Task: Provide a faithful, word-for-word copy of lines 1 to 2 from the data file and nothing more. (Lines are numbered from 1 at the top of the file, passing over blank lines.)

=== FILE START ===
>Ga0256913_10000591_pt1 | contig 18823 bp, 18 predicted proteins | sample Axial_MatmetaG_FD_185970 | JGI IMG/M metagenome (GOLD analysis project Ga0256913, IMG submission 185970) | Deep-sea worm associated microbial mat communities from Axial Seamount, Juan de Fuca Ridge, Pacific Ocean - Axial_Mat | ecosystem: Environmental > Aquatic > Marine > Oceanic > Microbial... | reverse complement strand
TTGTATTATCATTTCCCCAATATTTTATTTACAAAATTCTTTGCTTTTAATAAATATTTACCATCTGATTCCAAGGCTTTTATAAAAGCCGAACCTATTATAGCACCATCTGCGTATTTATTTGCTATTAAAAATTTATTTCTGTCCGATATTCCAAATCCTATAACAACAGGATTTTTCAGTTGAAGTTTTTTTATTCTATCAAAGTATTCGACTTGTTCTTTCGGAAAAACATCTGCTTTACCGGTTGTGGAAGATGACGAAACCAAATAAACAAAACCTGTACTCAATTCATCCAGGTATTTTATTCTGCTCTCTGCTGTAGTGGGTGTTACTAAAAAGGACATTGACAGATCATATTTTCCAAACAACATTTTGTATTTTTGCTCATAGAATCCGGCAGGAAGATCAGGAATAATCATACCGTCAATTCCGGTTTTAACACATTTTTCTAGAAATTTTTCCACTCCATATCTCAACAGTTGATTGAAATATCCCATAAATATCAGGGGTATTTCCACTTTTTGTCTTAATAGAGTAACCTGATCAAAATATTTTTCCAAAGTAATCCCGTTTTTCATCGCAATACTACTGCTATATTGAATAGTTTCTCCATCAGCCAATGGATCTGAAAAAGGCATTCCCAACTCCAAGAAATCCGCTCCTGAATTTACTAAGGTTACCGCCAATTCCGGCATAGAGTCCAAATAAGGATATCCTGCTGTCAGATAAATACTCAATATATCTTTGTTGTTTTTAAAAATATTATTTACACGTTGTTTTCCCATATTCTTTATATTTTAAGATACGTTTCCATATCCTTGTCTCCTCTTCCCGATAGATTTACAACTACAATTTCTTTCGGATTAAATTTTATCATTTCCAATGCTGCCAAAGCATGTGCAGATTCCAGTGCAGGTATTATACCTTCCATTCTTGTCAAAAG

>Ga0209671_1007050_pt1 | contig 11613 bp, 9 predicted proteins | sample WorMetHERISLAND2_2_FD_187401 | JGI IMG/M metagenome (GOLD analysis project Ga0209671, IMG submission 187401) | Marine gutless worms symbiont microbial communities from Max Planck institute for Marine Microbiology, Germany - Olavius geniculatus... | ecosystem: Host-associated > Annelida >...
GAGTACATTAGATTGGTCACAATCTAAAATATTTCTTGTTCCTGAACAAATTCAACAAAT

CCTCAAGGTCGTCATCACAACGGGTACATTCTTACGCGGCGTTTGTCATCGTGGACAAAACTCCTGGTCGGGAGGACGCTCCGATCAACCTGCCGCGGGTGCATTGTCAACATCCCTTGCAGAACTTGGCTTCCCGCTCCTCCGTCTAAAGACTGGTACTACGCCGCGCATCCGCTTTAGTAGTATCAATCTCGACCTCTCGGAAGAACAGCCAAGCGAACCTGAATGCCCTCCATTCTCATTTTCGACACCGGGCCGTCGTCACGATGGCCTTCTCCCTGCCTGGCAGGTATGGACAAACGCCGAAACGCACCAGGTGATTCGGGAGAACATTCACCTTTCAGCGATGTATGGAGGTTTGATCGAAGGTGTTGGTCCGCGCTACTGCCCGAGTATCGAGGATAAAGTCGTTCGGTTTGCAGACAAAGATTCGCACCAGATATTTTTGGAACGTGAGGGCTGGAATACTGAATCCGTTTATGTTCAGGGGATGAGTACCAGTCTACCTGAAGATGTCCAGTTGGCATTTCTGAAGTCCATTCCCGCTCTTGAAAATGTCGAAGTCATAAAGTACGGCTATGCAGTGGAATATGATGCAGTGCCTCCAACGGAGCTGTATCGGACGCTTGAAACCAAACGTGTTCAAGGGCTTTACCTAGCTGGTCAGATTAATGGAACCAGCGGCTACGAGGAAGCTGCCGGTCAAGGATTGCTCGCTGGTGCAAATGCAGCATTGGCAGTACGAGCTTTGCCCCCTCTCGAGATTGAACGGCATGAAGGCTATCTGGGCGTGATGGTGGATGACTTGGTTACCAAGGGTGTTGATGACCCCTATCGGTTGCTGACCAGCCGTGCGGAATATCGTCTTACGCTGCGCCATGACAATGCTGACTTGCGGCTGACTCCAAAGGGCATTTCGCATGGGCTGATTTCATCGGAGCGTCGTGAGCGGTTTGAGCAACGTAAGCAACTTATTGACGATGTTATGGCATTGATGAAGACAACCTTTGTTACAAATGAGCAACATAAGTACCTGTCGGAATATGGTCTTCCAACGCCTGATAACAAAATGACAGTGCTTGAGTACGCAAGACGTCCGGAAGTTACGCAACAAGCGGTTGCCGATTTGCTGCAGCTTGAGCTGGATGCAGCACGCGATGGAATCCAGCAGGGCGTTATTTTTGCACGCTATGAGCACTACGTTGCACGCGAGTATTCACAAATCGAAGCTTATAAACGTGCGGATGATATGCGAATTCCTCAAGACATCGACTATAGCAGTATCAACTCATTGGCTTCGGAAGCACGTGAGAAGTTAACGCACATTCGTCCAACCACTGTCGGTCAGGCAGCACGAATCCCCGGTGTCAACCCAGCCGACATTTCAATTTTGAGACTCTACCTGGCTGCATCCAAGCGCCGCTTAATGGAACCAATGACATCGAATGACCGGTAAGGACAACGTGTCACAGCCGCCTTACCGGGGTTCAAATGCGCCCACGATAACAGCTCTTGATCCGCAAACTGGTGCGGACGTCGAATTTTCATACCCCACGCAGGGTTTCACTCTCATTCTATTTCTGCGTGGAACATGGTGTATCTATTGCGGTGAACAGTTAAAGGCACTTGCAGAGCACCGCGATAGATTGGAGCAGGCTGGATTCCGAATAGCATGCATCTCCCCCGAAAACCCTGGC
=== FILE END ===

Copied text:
>Ga0256913_10000591_pt1 | contig 18823 bp, 18 predicted proteins | sample Axial_MatmetaG_FD_185970 | JGI IMG/M metagenome (GOLD analysis project Ga0256913, IMG submission 185970) | Deep-sea worm associated microbial mat communities from Axial Seamount, Juan de Fuca Ridge, Pacific Ocean - Axial_Mat | ecosystem: Environmental > Aquatic > Marine > Oceanic > Microbial... | reverse complement strand
TTGTATTATCATTTCCCCAATATTTTATTTACAAAATTCTTTGCTTTTAATAAATATTTACCATCTGATTCCAAGGCTTTTATAAAAGCCGAACCTATTATAGCACCATCTGCGTATTTATTTGCTATTAAAAATTTATTTCTGTCCGATATTCCAAATCCTATAACAACAGGATTTTTCAGTTGAAGTTTTTTTATTCTATCAAAGTATTCGACTTGTTCTTTCGGAAAAACATCTGCTTTACCGGTTGTGGAAGATGACGAAACCAAATAAACAAAACCTGTACTCAATTCATCCAGGTATTTTATTCTGCTCTCTGCTGTAGTGGGTGTTACTAAAAAGGACATTGACAGATCATATTTTCCAAACAACATTTTGTATTTTTGCTCATAGAATCCGGCAGGAAGATCAGGAATAATCATACCGTCAATTCCGGTTTTAACACATTTTTCTAGAAATTTTTCCACTCCATATCTCAACAGTTGATTGAAATATCCCATAAATATCAGGGGTATTTCCACTTTTTGTCTTAATAGAGTAACCTGATCAAAATATTTTTCCAAAGTAATCCCGTTTTTCATCGCAATACTACTGCTATATTGAATAGTTTCTCCATCAGCCAATGGATCTGAAAAAGGCATTCCCAACTCCAAGAAATCCGCTCCTGAATTTACTAAGGTTACCGCCAATTCCGGCATAGAGTCCAAATAAGGATATCCTGCTGTCAGATAAATACTCAATATATCTTTGTTGTTTTTAAAAATATTATTTACACGTTGTTTTCCCATATTCTTTATATTTTAAGATACGTTTCCATATCCTTGTCTCCTCTTCCCGATAGATTTACAACTACAATTTCTTTCGGATTAAATTTTATCATTTCCAATGCTGCCAAAGCATGTGCAGATTCCAGTGCAGGTATTATACCTTCCATTCTTGTCAAAAG